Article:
We love lizards as much as we love rocks, so get ready for quite a few photos of lizards as well. We call this photo "Two Lizards on a Shiny Rock."
Temperatures in the canyon were at record highs along with the rest of the country. We took a nice break in the shade during the hottest part of the afternoon and introduced ourselves to each other.
We saw many agave plants throughout the canyon, occasionally just after blooming. The flower consists of a long plume that comes out of the short base of the plant. Once they have bloomed, the foliage dies.
We made camp just past Mile 20, across the river and just above North Canyon. Ann-Marie gave us an introduction to the joys of the Groover, the portable toilet that was set up in a secluded location in each camp. A cushion next to the hand-washing station at the start of the trail meant that the Groover was free for use. A missing cushion meant you had to wait your turn.
This funny little creature is a velvet ant, which is really a type of wasp. We only saw a few of them, and they were more intent on running in random directions than in bothering us, but we stayed away from them because they can sting.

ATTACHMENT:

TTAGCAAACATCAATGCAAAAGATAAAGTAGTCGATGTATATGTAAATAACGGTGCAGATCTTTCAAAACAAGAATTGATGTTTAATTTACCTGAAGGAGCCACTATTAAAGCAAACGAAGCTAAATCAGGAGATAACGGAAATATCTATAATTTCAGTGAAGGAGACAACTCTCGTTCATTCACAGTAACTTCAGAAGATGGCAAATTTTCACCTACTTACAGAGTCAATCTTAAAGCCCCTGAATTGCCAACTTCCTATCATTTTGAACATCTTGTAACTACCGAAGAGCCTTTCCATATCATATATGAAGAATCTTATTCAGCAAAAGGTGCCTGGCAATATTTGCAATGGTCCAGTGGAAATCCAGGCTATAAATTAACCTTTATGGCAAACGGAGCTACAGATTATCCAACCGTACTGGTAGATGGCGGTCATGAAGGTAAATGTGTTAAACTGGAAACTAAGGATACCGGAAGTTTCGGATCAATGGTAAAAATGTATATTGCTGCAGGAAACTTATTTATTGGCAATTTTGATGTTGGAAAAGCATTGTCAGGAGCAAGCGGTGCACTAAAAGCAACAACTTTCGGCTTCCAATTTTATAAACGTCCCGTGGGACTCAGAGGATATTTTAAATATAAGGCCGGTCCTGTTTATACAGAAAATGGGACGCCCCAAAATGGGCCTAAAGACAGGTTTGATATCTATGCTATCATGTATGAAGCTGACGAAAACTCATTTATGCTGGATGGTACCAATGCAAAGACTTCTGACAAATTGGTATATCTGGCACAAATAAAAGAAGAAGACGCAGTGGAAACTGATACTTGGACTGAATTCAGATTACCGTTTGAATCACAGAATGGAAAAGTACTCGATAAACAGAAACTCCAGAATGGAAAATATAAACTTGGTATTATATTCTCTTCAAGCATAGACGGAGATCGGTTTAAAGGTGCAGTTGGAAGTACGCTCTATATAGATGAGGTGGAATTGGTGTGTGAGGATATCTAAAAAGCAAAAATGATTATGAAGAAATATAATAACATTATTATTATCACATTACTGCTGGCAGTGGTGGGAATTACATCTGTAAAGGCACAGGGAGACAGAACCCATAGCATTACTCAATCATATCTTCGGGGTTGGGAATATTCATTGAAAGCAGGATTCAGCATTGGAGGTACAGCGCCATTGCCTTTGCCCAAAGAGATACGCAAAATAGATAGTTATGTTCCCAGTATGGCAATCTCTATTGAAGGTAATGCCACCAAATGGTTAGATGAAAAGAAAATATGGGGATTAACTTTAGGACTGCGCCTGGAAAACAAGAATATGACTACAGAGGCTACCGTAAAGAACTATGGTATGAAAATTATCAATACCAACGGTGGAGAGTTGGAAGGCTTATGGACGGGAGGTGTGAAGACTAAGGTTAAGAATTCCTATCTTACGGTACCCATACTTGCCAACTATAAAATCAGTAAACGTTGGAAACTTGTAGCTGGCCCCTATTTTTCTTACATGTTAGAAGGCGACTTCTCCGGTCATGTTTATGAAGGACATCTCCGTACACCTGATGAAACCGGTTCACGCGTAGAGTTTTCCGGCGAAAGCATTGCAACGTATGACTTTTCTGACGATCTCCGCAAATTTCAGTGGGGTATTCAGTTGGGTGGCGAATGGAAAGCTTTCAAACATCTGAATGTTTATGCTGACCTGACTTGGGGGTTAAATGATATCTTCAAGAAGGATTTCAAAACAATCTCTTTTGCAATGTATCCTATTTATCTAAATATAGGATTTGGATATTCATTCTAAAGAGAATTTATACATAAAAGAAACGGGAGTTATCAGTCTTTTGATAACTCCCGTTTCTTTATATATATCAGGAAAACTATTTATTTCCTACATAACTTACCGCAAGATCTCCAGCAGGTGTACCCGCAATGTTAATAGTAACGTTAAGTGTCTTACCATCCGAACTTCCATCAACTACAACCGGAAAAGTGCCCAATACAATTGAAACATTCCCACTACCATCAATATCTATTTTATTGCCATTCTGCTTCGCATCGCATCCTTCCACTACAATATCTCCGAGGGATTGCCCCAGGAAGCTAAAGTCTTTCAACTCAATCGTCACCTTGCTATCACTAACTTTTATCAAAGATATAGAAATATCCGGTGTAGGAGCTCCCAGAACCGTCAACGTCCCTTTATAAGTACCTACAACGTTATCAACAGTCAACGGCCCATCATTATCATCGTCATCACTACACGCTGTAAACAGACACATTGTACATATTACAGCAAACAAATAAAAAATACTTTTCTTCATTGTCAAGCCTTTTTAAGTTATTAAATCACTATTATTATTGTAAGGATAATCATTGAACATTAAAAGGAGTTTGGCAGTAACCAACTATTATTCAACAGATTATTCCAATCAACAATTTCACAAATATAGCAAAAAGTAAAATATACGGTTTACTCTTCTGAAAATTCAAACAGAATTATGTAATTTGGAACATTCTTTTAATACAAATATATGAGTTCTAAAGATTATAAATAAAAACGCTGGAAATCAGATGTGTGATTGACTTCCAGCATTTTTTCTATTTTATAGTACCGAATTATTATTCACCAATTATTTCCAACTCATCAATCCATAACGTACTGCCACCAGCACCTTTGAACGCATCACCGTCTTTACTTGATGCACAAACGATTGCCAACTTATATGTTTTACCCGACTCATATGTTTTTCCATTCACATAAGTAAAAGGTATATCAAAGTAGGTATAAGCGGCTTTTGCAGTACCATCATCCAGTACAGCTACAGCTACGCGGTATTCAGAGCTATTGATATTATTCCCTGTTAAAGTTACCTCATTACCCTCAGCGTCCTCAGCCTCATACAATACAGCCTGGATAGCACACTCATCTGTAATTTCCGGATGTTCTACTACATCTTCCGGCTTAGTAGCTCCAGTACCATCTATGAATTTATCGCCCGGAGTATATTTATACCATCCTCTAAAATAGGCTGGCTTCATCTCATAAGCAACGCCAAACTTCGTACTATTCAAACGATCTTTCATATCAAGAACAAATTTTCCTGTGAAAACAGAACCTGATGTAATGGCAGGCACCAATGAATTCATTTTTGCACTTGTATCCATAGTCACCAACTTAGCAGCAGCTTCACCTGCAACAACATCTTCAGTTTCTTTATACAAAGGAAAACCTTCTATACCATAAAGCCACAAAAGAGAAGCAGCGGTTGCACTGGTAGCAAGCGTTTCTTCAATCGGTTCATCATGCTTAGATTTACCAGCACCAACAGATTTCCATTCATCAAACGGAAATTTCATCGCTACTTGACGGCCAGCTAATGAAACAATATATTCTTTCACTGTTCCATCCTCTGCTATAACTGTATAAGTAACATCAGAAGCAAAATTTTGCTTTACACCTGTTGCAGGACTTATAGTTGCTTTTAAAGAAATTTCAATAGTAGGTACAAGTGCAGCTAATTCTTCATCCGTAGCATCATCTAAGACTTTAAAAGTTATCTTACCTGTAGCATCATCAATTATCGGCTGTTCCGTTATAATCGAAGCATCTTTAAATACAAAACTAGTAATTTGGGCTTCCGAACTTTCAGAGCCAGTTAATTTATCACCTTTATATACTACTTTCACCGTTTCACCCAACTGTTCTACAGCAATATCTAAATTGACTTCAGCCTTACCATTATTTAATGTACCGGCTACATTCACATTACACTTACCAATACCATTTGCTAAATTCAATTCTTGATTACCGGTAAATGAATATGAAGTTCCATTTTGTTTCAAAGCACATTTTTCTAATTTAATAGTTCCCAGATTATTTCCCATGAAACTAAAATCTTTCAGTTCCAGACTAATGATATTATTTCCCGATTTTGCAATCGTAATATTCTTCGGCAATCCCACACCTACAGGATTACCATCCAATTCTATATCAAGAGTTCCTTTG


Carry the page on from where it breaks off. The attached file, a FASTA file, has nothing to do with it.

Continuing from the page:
Dinner each night was very delicious. Our first dinner consisted of salad, rice, and chicken breasts.
The Schilling clan (dubbed "The Eight Who Dared" by Connie) gathered for beverages for dinner by the water, but by the time dinner was done, the water level had started to rise. It's a natural reaction to equate the water rising to tides, but these tides are entirely man-made, generated by the water being released from Glen Canyon Dam upstream.

Tom showed off the evening's dessert -- pound cake and strawberries. Then, we got ready for bed and called it a night. Most evenings, we were in bed by 9:00 PM.

Day 2 >


Colorado River 2006: [Day 1] [Day 2] [Day 3] [Day 4] [Day 5] [Day 6] [Day 7] [Day 8]